Tuesday, 26 February 2008

Turkey: Islamic texts' revision

The BBC has just reported that Ankara University School of Theology has developed a 'reinterpretation of Islam' for the Turkish government's Department of Religious Affairs, a 'radical revision' of the Hadith, the sayings of the Prophet Muhammad (which are 'the principal guide for Muslims in interpreting the Koran and the source of the vast majority of Islamic law, or Sharia'). It will cut out hadiths that were invented later and attributed to Muhammad and put "simple" hadiths into the context of other confirmed statements by Muhammad, to rescue the "true" Islam that has been 'hijacked by various - often conservative - cultures, seeking to use the religion for various forms of social control'.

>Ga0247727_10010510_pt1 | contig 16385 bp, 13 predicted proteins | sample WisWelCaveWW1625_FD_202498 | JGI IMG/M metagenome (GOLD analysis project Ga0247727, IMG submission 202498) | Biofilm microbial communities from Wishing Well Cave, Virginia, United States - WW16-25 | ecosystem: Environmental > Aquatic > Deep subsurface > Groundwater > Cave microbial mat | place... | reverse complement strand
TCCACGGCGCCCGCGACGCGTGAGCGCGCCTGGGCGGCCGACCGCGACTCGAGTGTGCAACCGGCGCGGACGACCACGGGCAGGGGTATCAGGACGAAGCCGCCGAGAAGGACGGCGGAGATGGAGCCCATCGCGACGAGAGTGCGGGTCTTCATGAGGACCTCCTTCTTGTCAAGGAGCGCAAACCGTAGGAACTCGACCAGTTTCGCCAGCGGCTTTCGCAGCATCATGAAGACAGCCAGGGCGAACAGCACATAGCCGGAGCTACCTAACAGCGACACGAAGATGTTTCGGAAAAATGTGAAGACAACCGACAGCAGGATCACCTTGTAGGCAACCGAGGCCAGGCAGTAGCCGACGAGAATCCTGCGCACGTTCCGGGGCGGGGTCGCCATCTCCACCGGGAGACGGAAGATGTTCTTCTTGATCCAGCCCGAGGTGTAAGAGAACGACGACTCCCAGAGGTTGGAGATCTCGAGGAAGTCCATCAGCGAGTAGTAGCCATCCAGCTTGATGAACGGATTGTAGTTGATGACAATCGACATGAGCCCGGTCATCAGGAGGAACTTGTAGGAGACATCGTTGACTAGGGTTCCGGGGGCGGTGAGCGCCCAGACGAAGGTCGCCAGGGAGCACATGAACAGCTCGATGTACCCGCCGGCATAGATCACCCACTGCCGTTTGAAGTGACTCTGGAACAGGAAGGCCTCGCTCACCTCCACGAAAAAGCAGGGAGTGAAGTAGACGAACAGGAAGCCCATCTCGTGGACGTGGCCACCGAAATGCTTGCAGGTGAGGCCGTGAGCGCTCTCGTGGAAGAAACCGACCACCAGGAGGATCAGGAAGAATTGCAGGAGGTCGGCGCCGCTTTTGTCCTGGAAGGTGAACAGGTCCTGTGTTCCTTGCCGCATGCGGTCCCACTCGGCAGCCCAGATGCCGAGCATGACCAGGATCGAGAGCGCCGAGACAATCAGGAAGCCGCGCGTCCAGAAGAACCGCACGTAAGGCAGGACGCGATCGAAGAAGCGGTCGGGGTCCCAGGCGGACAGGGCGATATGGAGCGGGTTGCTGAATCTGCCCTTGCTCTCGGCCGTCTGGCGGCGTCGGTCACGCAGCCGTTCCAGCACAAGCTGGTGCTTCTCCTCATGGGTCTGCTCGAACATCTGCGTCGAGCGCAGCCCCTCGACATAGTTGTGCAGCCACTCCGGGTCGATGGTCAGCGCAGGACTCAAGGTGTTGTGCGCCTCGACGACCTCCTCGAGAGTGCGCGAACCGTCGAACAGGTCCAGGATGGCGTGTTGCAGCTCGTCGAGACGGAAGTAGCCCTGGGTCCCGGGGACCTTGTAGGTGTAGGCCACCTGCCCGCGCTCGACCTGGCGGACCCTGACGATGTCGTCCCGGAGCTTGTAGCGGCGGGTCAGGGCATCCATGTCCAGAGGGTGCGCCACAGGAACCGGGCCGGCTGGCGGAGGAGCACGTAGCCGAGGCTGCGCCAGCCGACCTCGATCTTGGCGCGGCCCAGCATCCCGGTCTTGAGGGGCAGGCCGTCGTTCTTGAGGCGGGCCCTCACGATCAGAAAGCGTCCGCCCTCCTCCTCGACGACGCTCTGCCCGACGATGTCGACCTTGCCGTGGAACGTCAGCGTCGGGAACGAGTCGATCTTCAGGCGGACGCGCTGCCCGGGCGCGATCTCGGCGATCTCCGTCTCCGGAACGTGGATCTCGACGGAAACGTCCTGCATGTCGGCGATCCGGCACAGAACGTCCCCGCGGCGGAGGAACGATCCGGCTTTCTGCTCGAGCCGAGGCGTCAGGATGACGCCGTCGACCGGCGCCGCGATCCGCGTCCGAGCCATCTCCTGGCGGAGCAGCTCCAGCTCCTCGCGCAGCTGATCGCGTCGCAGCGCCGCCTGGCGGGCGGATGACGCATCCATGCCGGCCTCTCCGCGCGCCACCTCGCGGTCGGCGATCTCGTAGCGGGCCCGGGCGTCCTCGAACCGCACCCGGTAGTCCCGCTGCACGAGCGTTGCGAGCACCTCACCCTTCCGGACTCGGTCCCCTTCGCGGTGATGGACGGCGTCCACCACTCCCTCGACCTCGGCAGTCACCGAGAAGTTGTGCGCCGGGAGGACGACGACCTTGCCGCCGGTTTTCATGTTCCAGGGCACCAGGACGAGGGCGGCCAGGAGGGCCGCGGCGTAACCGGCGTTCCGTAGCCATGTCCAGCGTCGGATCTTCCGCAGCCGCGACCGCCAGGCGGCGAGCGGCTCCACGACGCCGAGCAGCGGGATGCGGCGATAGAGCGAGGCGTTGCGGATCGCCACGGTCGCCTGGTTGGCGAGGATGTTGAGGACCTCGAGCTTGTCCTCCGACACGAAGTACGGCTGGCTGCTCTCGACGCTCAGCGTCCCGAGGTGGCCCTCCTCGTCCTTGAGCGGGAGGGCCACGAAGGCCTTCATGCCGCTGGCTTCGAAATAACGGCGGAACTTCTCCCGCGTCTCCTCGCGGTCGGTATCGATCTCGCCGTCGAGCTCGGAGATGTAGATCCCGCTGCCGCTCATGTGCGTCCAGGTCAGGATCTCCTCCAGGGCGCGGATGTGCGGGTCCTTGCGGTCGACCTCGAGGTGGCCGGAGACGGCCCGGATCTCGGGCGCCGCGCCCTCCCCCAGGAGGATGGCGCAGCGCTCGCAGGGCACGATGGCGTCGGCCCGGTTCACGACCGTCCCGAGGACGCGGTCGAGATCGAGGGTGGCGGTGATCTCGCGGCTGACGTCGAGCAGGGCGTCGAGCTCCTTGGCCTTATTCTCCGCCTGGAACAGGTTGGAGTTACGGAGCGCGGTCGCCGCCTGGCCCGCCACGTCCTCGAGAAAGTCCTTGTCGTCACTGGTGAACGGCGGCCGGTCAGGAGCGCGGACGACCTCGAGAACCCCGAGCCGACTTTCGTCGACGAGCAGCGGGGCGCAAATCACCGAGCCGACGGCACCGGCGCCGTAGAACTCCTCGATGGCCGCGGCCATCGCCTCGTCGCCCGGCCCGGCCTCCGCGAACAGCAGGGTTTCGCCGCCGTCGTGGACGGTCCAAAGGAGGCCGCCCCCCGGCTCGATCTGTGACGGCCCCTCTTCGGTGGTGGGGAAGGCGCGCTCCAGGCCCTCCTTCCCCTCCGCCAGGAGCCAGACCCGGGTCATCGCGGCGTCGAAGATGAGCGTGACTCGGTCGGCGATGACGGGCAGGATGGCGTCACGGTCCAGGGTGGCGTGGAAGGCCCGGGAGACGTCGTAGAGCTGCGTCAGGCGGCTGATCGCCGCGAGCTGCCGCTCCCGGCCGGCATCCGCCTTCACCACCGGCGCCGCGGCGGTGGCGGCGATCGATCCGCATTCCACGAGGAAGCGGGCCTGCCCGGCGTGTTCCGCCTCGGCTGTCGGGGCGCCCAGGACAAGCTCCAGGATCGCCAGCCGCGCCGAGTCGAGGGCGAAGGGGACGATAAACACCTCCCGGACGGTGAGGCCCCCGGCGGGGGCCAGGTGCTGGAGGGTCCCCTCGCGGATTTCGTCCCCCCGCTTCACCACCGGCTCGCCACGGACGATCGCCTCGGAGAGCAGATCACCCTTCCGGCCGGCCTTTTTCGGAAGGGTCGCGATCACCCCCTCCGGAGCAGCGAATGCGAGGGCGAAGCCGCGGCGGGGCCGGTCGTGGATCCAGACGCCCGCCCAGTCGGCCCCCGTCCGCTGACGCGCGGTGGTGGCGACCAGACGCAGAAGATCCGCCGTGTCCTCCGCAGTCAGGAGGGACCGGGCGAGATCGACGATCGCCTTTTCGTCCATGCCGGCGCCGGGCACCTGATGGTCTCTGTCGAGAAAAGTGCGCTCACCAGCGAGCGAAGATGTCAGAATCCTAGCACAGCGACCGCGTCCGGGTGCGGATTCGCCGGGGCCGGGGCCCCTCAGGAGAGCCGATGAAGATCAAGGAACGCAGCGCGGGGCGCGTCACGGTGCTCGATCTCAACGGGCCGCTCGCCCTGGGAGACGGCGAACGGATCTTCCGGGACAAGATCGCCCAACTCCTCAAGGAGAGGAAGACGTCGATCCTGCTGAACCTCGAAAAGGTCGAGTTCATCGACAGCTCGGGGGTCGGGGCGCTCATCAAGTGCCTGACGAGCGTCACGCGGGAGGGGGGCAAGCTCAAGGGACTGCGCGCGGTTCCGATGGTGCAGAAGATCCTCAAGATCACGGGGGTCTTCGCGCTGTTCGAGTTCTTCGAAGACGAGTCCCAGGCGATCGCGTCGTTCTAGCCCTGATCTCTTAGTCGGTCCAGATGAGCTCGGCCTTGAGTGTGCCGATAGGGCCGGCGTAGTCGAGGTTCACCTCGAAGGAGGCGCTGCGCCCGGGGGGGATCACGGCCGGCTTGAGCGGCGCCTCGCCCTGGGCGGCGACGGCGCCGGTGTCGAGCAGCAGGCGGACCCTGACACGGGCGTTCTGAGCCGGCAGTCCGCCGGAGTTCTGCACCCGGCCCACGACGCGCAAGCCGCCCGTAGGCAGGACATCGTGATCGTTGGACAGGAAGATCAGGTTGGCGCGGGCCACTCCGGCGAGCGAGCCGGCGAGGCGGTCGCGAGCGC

I don't know how it will turn out in practice, but I'm not comfortable with Chatham House's Fadi Hakura opining that, 'Turkey is... changing it [Islam] from a religion whose rules must be obeyed, to one designed to serve the needs of people in a modern secular democracy', when the point is, presumably, hopefully, to ensure that the rules are correctly identified and properly interpreted and that, once that is done, people may choose to obey its rules and live in a modern secular democracy. (That is to say, the point is not to stop people obeying the rules of Islam, but to enable them to obey its rules, rather than those that have been incidentally misinterpreted or maliciously misused.)

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